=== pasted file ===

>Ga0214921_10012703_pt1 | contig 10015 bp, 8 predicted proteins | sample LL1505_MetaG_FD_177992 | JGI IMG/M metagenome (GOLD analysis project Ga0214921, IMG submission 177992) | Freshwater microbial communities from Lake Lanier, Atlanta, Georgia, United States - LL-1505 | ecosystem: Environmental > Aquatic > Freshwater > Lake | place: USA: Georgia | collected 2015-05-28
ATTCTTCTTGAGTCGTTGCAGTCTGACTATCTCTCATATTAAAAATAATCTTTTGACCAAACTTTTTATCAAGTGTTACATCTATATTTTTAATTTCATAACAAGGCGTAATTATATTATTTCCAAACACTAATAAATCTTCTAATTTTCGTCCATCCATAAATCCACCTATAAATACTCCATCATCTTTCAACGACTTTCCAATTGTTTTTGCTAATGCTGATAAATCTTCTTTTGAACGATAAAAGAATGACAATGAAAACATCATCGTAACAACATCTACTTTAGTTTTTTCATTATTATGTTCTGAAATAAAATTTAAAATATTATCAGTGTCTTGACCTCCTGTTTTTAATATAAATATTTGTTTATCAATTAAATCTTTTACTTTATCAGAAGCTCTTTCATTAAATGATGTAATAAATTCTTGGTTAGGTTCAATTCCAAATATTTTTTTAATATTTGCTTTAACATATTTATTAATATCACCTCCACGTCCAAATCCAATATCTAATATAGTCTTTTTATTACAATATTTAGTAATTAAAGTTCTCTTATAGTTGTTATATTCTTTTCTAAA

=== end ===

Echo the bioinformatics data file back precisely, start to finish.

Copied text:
>Ga0214921_10012703_pt1 | contig 10015 bp, 8 predicted proteins | sample LL1505_MetaG_FD_177992 | JGI IMG/M metagenome (GOLD analysis project Ga0214921, IMG submission 177992) | Freshwater microbial communities from Lake Lanier, Atlanta, Georgia, United States - LL-1505 | ecosystem: Environmental > Aquatic > Freshwater > Lake | place: USA: Georgia | collected 2015-05-28
ATTCTTCTTGAGTCGTTGCAGTCTGACTATCTCTCATATTAAAAATAATCTTTTGACCAAACTTTTTATCAAGTGTTACATCTATATTTTTAATTTCATAACAAGGCGTAATTATATTATTTCCAAACACTAATAAATCTTCTAATTTTCGTCCATCCATAAATCCACCTATAAATACTCCATCATCTTTCAACGACTTTCCAATTGTTTTTGCTAATGCTGATAAATCTTCTTTTGAACGATAAAAGAATGACAATGAAAACATCATCGTAACAACATCTACTTTAGTTTTTTCATTATTATGTTCTGAAATAAAATTTAAAATATTATCAGTGTCTTGACCTCCTGTTTTTAATATAAATATTTGTTTATCAATTAAATCTTTTACTTTATCAGAAGCTCTTTCATTAAATGATGTAATAAATTCTTGGTTAGGTTCAATTCCAAATATTTTTTTAATATTTGCTTTAACATATTTATTAATATCACCTCCACGTCCAAATCCAATATCTAATATAGTCTTTTTATTACAATATTTAGTAATTAAAGTTCTCTTATAGTTGTTATATTCTTTTCTAAA